Eat your heart out, Donatello.

When Taylor Dorothy was a little girl, she used to watch “Teenage Mutant Ninja Turtles” and “Power Rangers” on television — only she wasn’t the type to sit quietly on the couch.

“I was a little hyper when I was a little kid,” Dorothy said, “so I would end up trying to mimic the moves and try to do them on my older sister, so I’d get in trouble.”

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Dorothy has managed to channel her energy into something a bit more productive. The 2014 Whiteland graduate won her first American Taekwondo Association (ATA) world championship last year, and next month she’s planning to compete on international soil for the first time at the WKU World Martial Arts Championships in Killarney, Ireland.

Back when she was honing her craft by mimicking cartoons, Dorothy repeatedly begged her parents to enroll her in martial arts classes. They eventually relented, and when she was 9 years old she started taking beginner taekwondo at Greenwood Community Center.

When she was 12, Dorothy had earned a black belt and was already doing some teaching.

“I was one of the more advanced students at my first school,” she said.

For the past three years, she has been the head instructor at ATA Family Martial Arts on the northwest side of Indianapolis, where she trains under the tutelage of that gym’s former owner, Adam Hess.

Dorothy competed in several different sports growing up, but by the time she was in high school she knew that she wanted to focus all of her energy on competing in taekwondo.

That decision has paid off. After racking up several state and regional championships, Dorothy earned her first world title by taking first place in creative forms at the 2016 ATA worlds. She followed that up by earning three medals — two silvers and a bronze — at last month’s ATA world championships in Little Rock, Arkansas.

This past winter, she was invited to Evansville to try out for a spot on Team USA for the WKU worlds, and she beat out six other girls there for a spot on the team.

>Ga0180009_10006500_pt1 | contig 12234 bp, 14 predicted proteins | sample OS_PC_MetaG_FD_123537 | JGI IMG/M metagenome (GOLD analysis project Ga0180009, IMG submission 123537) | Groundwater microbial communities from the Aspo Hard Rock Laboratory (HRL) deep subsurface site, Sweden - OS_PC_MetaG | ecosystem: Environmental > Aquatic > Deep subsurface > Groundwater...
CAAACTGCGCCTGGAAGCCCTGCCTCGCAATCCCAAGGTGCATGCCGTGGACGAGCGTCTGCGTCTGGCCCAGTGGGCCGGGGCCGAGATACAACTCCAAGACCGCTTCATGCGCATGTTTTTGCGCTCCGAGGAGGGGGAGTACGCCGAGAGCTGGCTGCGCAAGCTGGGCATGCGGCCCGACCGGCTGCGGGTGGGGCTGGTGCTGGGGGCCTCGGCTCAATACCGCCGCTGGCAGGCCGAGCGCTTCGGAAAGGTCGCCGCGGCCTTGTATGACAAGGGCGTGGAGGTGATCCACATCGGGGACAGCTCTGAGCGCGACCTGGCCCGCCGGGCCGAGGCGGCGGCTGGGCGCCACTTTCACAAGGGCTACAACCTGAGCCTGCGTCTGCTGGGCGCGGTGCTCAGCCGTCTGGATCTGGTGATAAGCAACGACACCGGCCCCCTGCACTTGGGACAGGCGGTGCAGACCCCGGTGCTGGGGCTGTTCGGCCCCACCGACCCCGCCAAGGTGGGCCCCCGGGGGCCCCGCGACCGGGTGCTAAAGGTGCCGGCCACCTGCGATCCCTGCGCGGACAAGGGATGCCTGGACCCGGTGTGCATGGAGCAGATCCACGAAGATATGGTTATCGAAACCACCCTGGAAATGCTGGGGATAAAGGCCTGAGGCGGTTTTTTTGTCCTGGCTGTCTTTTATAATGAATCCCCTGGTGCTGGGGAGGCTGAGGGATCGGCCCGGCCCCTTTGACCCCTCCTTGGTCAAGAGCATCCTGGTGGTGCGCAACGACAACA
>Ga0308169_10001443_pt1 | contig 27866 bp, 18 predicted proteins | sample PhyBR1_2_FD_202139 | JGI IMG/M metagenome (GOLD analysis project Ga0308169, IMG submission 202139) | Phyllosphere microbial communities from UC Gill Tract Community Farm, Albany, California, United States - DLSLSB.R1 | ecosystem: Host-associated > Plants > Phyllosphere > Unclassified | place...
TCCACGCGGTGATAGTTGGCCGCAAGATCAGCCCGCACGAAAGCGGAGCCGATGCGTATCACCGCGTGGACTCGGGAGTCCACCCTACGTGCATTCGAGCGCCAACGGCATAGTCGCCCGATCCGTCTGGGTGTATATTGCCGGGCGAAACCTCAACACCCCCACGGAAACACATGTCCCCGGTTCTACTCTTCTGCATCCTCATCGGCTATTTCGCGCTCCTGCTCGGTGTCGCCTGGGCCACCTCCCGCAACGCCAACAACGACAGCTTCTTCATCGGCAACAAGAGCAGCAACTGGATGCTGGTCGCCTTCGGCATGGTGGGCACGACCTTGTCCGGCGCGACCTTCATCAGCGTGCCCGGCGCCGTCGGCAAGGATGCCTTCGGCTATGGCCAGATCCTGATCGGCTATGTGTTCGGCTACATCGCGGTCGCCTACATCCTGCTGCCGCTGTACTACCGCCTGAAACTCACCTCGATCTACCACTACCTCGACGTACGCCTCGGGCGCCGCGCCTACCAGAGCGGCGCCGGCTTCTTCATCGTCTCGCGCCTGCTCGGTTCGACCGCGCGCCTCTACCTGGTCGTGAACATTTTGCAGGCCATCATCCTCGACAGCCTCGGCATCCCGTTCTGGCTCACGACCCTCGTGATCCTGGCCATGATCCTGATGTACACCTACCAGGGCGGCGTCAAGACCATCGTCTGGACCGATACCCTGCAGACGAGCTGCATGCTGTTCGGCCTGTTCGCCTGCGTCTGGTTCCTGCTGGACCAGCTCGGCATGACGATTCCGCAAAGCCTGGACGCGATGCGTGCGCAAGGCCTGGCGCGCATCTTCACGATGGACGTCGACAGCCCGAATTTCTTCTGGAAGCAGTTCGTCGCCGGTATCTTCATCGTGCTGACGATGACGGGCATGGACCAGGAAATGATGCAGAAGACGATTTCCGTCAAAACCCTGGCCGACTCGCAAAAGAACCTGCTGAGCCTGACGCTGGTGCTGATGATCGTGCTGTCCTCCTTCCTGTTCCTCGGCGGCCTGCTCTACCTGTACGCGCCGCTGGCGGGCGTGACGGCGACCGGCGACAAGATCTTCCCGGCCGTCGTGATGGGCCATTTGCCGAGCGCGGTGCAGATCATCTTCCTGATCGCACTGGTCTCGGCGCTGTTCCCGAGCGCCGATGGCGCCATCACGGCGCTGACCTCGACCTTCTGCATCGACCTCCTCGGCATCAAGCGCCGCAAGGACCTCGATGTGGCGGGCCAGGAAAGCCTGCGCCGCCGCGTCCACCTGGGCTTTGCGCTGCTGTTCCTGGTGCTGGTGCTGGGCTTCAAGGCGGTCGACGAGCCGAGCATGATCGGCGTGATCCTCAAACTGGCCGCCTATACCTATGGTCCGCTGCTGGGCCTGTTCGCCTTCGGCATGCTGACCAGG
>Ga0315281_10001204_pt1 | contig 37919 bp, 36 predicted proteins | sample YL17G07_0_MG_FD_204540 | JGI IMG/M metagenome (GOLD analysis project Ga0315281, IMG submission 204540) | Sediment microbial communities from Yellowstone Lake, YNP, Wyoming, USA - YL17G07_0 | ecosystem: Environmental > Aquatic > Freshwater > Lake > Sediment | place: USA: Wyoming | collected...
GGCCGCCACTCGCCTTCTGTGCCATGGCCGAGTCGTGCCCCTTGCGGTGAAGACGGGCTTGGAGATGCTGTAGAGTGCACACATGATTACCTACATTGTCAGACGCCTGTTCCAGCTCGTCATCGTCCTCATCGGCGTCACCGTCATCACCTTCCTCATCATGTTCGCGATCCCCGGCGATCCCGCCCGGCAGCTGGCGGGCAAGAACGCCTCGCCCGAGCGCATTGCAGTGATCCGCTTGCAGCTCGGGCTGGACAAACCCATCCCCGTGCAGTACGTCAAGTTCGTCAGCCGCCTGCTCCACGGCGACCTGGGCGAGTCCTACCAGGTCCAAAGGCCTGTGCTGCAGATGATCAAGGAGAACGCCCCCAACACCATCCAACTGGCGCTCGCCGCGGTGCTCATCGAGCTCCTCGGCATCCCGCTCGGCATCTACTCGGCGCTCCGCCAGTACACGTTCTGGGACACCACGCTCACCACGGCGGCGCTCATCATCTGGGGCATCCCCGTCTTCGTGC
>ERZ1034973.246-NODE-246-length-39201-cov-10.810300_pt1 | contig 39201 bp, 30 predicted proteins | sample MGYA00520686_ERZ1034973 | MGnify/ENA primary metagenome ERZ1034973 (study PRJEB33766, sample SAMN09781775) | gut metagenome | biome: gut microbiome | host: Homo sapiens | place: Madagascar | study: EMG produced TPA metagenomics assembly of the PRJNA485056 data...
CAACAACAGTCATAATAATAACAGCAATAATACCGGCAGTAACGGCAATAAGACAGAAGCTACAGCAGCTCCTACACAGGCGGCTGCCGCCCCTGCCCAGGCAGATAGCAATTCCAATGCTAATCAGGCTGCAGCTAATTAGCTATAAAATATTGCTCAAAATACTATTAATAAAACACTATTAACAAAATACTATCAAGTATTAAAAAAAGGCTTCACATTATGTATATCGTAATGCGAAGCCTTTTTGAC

Though she competes in eight different events at ATA competitions, Dorothy will be concentrating on three in Ireland — creative forms, XMA forms and XMA weapons, the same three she medaled in at the ATA worlds in June.

“Those are my best events,” Dorothy said, “so I want to go over to Ireland and really show them my best.”

Part of what appeals to Dorothy about competitive martial arts is that it’s an individual sport. And in most of her events, she’s truly on an island.

There are a handful of taekwondo events that involve going up against an opponent — Dorothy competes in sparring and combat sparring — but the majority are performance-based and judged, much like gymnastics or figure skating.

“I don’t have to rely on teammates to succeed,” Dorothy said. “It’s all about whether I push myself to achieve my goals.”

She’s pushed herself all the way from her living room to Europe.

At a glance

Taylor Dorothy is looking to raise $2,500 to cover her trip to Ireland for next month’s WKU Martial Arts World Championships. She needs to raise approximately $1,600 of that by July 10 to book her flight and hotel.

Want to help out? Donations can be made through Dorothy’s GoFundMe page at

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Ryan O'Leary is sports editor for the Daily Journal. He can be reached at or 317-736-2715.